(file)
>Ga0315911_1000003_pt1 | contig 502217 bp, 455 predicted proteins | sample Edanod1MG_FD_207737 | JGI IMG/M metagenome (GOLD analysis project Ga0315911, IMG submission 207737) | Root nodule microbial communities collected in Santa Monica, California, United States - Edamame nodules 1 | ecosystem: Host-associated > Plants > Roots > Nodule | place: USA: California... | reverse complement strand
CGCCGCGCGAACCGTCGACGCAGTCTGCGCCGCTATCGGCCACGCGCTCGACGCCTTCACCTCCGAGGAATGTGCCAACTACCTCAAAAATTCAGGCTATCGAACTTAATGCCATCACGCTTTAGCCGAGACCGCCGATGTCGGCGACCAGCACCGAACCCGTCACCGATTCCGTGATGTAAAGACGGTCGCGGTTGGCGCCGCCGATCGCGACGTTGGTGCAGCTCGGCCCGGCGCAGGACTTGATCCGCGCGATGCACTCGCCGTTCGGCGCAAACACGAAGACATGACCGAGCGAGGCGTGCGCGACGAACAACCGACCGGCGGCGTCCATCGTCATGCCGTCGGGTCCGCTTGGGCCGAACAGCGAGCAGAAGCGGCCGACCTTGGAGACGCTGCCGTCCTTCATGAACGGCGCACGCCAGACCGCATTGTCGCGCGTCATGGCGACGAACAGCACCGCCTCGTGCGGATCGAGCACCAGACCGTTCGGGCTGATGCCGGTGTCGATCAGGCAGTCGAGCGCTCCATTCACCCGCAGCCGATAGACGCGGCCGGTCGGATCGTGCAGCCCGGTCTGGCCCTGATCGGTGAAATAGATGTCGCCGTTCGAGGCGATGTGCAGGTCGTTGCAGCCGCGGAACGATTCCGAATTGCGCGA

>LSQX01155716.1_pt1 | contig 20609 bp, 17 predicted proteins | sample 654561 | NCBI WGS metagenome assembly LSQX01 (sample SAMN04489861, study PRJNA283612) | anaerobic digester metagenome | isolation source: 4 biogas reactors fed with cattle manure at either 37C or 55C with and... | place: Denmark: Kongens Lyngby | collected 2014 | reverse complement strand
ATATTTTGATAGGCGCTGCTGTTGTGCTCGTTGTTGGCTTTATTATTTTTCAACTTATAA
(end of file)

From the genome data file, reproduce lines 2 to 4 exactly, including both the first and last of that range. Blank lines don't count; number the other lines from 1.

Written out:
CGCCGCGCGAACCGTCGACGCAGTCTGCGCCGCTATCGGCCACGCGCTCGACGCCTTCACCTCCGAGGAATGTGCCAACTACCTCAAAAATTCAGGCTATCGAACTTAATGCCATCACGCTTTAGCCGAGACCGCCGATGTCGGCGACCAGCACCGAACCCGTCACCGATTCCGTGATGTAAAGACGGTCGCGGTTGGCGCCGCCGATCGCGACGTTGGTGCAGCTCGGCCCGGCGCAGGACTTGATCCGCGCGATGCACTCGCCGTTCGGCGCAAACACGAAGACATGACCGAGCGAGGCGTGCGCGACGAACAACCGACCGGCGGCGTCCATCGTCATGCCGTCGGGTCCGCTTGGGCCGAACAGCGAGCAGAAGCGGCCGACCTTGGAGACGCTGCCGTCCTTCATGAACGGCGCACGCCAGACCGCATTGTCGCGCGTCATGGCGACGAACAGCACCGCCTCGTGCGGATCGAGCACCAGACCGTTCGGGCTGATGCCGGTGTCGATCAGGCAGTCGAGCGCTCCATTCACCCGCAGCCGATAGACGCGGCCGGTCGGATCGTGCAGCCCGGTCTGGCCCTGATCGGTGAAATAGATGTCGCCGTTCGAGGCGATGTGCAGGTCGTTGCAGCCGCGGAACGATTCCGAATTGCGCGA

>LSQX01155716.1_pt1 | contig 20609 bp, 17 predicted proteins | sample 654561 | NCBI WGS metagenome assembly LSQX01 (sample SAMN04489861, study PRJNA283612) | anaerobic digester metagenome | isolation source: 4 biogas reactors fed with cattle manure at either 37C or 55C with and... | place: Denmark: Kongens Lyngby | collected 2014 | reverse complement strand
ATATTTTGATAGGCGCTGCTGTTGTGCTCGTTGTTGGCTTTATTATTTTTCAACTTATAA